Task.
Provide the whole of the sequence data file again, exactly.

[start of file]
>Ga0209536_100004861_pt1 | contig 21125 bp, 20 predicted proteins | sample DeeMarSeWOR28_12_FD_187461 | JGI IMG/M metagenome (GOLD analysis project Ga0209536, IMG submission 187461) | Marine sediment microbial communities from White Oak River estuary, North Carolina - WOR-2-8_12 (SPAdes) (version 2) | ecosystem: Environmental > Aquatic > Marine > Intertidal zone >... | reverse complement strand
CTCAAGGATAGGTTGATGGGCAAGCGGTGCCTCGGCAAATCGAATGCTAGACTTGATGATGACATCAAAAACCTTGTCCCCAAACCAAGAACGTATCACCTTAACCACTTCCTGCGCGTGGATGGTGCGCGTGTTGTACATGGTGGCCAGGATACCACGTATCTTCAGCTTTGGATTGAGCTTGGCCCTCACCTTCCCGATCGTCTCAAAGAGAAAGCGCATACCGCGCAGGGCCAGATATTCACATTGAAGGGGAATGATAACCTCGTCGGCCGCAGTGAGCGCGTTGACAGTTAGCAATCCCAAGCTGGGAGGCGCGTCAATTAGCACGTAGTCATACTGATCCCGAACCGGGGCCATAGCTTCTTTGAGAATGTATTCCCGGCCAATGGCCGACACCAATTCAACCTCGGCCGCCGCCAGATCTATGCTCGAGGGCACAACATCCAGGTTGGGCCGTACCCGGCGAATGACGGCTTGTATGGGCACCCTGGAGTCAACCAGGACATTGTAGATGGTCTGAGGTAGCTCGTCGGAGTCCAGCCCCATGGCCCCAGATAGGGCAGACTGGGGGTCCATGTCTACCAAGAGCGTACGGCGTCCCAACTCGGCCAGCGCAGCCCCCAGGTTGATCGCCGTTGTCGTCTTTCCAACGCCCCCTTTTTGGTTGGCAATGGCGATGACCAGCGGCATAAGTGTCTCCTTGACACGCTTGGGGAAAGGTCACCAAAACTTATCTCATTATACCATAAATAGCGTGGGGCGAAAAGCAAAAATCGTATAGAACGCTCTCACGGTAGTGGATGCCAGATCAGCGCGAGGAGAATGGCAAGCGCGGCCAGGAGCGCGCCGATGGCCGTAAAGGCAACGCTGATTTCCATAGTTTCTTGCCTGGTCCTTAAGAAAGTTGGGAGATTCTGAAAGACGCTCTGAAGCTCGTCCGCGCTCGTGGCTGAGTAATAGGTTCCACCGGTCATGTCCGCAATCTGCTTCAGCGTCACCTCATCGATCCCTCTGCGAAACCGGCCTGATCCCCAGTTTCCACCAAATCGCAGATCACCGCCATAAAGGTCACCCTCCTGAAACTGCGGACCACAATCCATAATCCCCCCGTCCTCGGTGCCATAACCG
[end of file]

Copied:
>Ga0209536_100004861_pt1 | contig 21125 bp, 20 predicted proteins | sample DeeMarSeWOR28_12_FD_187461 | JGI IMG/M metagenome (GOLD analysis project Ga0209536, IMG submission 187461) | Marine sediment microbial communities from White Oak River estuary, North Carolina - WOR-2-8_12 (SPAdes) (version 2) | ecosystem: Environmental > Aquatic > Marine > Intertidal zone >... | reverse complement strand
CTCAAGGATAGGTTGATGGGCAAGCGGTGCCTCGGCAAATCGAATGCTAGACTTGATGATGACATCAAAAACCTTGTCCCCAAACCAAGAACGTATCACCTTAACCACTTCCTGCGCGTGGATGGTGCGCGTGTTGTACATGGTGGCCAGGATACCACGTATCTTCAGCTTTGGATTGAGCTTGGCCCTCACCTTCCCGATCGTCTCAAAGAGAAAGCGCATACCGCGCAGGGCCAGATATTCACATTGAAGGGGAATGATAACCTCGTCGGCCGCAGTGAGCGCGTTGACAGTTAGCAATCCCAAGCTGGGAGGCGCGTCAATTAGCACGTAGTCATACTGATCCCGAACCGGGGCCATAGCTTCTTTGAGAATGTATTCCCGGCCAATGGCCGACACCAATTCAACCTCGGCCGCCGCCAGATCTATGCTCGAGGGCACAACATCCAGGTTGGGCCGTACCCGGCGAATGACGGCTTGTATGGGCACCCTGGAGTCAACCAGGACATTGTAGATGGTCTGAGGTAGCTCGTCGGAGTCCAGCCCCATGGCCCCAGATAGGGCAGACTGGGGGTCCATGTCTACCAAGAGCGTACGGCGTCCCAACTCGGCCAGCGCAGCCCCCAGGTTGATCGCCGTTGTCGTCTTTCCAACGCCCCCTTTTTGGTTGGCAATGGCGATGACCAGCGGCATAAGTGTCTCCTTGACACGCTTGGGGAAAGGTCACCAAAACTTATCTCATTATACCATAAATAGCGTGGGGCGAAAAGCAAAAATCGTATAGAACGCTCTCACGGTAGTGGATGCCAGATCAGCGCGAGGAGAATGGCAAGCGCGGCCAGGAGCGCGCCGATGGCCGTAAAGGCAACGCTGATTTCCATAGTTTCTTGCCTGGTCCTTAAGAAAGTTGGGAGATTCTGAAAGACGCTCTGAAGCTCGTCCGCGCTCGTGGCTGAGTAATAGGTTCCACCGGTCATGTCCGCAATCTGCTTCAGCGTCACCTCATCGATCCCTCTGCGAAACCGGCCTGATCCCCAGTTTCCACCAAATCGCAGATCACCGCCATAAAGGTCACCCTCCTGAAACTGCGGACCACAATCCATAATCCCCCCGTCCTCGGTGCCATAACCG